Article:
Alexia Skok

16 August, 2016

In 2016, disruptive factors are being whirled04_Certain around civil society in what can feel like a ceaseless tornado of governmental crackdowns, natural disasters, digital revolutions, and global human movement – just to name a few.

So how can civil society organisations (CSOs) prepare for – and overcome – these ever-changing obstacles that affect both their internal and external operations?

Over the past month, leaders and innovators from within the sector responded to this very question in a series of blog entries, covering topics including: preparedness and leadership; business involvement in the sector; the pressing need for Northern CSOs to learn from the South; and paving the way for development mutants. Here are some highlights from our blog series on Managing Disruption: MORE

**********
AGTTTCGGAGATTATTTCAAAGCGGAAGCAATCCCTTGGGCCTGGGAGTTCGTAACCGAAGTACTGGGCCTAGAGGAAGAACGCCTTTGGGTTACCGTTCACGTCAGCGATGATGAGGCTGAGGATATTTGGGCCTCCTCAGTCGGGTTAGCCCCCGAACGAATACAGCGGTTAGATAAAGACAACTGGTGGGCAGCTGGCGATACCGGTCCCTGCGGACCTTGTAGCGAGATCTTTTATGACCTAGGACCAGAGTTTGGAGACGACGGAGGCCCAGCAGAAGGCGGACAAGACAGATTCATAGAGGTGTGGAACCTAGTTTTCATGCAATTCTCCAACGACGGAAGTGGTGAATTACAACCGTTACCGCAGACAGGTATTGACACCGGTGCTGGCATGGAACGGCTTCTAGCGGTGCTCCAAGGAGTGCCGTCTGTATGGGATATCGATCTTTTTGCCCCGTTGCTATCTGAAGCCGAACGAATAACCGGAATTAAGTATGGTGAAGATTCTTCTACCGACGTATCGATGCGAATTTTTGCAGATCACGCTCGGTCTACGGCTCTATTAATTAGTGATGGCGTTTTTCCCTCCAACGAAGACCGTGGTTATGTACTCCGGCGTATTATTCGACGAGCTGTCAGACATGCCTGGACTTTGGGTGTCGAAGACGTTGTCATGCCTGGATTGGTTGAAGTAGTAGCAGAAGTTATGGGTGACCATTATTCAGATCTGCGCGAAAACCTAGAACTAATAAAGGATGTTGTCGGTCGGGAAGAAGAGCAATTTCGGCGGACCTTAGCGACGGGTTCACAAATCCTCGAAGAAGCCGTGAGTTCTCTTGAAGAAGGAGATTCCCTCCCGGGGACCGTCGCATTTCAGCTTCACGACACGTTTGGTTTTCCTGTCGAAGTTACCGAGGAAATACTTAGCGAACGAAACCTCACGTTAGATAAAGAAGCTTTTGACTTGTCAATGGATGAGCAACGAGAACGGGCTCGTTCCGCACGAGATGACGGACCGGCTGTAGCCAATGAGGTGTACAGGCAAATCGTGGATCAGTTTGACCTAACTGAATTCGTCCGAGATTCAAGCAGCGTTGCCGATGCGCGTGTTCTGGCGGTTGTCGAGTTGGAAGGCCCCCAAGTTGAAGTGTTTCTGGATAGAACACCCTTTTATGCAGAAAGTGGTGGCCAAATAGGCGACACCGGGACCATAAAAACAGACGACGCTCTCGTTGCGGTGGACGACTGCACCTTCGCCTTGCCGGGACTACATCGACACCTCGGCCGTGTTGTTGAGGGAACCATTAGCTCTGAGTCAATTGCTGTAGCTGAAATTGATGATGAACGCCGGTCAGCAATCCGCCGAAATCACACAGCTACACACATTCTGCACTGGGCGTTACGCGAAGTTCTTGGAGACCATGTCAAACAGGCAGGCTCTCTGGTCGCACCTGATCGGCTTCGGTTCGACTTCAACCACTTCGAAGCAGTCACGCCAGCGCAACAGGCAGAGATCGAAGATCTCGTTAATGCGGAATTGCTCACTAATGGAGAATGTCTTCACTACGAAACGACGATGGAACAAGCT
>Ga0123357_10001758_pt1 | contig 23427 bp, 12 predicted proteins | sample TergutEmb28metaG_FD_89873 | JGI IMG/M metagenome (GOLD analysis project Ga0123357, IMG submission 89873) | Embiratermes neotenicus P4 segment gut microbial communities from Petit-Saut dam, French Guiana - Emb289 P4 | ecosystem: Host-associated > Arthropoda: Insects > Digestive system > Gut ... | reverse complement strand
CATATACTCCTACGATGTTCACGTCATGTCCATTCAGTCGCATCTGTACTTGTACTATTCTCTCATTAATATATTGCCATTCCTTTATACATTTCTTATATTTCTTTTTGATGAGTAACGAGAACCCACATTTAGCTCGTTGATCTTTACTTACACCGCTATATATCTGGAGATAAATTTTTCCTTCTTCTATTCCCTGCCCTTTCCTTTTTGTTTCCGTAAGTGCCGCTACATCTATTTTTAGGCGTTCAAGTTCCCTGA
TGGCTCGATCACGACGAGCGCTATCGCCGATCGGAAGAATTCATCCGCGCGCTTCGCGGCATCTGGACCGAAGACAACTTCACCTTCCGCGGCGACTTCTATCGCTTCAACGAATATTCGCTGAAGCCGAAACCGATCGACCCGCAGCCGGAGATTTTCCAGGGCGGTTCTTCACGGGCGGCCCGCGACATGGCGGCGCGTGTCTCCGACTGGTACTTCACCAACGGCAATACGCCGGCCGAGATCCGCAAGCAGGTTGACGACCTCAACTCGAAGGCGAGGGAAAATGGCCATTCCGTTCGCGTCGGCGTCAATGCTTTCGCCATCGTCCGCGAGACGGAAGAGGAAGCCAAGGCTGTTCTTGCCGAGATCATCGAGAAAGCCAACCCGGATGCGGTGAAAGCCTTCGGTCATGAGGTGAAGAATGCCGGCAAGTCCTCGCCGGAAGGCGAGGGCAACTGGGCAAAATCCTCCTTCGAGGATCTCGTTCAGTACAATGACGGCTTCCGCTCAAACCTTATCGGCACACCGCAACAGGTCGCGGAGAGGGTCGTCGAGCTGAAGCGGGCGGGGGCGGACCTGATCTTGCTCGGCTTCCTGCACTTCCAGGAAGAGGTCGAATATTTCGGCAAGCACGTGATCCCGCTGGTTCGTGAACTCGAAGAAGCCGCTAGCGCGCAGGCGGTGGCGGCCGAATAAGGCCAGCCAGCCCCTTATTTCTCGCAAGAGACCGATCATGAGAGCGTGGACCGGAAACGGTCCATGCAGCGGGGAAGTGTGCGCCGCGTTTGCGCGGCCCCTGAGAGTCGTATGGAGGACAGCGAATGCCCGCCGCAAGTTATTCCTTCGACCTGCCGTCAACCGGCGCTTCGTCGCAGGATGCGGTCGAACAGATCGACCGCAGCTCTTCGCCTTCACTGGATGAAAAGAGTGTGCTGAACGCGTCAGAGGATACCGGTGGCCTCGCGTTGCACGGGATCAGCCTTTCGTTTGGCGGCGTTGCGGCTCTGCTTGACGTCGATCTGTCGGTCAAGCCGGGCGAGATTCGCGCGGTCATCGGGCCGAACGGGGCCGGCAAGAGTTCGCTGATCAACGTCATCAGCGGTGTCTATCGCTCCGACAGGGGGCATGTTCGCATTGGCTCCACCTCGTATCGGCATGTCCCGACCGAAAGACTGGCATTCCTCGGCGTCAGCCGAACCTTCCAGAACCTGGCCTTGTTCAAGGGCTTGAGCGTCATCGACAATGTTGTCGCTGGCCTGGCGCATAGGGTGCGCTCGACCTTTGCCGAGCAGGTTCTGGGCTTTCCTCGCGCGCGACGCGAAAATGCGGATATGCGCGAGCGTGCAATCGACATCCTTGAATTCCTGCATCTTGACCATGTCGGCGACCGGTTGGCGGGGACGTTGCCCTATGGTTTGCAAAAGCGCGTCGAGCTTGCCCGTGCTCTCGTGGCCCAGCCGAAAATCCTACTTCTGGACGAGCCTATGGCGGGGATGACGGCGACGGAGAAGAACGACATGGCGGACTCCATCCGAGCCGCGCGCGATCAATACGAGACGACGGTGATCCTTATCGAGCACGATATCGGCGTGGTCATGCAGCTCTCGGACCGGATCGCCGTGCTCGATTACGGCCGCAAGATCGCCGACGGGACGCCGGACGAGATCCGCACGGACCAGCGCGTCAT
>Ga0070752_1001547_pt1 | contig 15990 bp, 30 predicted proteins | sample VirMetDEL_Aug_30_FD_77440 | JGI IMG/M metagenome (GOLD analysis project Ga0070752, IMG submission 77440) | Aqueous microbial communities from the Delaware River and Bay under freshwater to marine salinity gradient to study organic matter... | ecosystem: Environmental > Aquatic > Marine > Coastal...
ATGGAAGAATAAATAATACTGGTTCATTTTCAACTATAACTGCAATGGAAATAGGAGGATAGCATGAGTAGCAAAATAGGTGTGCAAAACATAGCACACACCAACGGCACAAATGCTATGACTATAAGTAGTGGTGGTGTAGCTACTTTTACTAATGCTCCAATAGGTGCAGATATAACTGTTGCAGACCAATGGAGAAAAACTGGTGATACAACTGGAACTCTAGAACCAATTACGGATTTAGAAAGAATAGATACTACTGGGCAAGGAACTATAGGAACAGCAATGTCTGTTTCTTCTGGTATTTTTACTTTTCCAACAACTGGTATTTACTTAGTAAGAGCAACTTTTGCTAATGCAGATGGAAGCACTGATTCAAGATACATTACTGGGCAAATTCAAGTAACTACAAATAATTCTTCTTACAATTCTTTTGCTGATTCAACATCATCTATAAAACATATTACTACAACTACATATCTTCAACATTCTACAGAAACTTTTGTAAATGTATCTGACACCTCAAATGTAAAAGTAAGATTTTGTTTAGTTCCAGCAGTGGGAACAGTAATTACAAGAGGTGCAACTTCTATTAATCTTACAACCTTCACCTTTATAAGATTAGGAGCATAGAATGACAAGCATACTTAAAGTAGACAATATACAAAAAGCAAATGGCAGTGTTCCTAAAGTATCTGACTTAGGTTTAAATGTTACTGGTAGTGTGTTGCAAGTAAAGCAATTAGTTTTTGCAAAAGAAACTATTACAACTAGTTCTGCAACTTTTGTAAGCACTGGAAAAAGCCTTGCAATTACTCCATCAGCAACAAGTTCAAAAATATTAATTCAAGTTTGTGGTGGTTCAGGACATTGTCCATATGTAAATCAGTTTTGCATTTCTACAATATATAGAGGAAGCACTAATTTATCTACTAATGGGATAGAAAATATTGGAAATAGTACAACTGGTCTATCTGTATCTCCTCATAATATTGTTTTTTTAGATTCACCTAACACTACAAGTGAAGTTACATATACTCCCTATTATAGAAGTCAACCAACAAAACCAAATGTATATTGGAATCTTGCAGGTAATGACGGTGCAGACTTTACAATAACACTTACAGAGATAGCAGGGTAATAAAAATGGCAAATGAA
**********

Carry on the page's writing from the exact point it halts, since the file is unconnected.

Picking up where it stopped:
Giulio Quaggiotto

9 August, 2016

I recently had the opportunity to learn about General Mill’s (the US food giant) “emerging brands elevator” program (also known as 301 Inc). Traditionally, General Mills has grown either through mergers and acquisitions, or by building new businesses from the ground up. Increasingly, however, it found that small brands were much faster at innovation, so it decided to switch its focus and create a “brand elevator”. The program consists of 2 core components:

  1. horizon scanning: to spot the most promising 21_NewPlayersemerging brands;
  2. indispensable partner: to identify ways in which the company can add most value to small, nimble businesses. Often this has less to do with capital injection and more to do with making the expertise and clout of a big multinational available to a small player.

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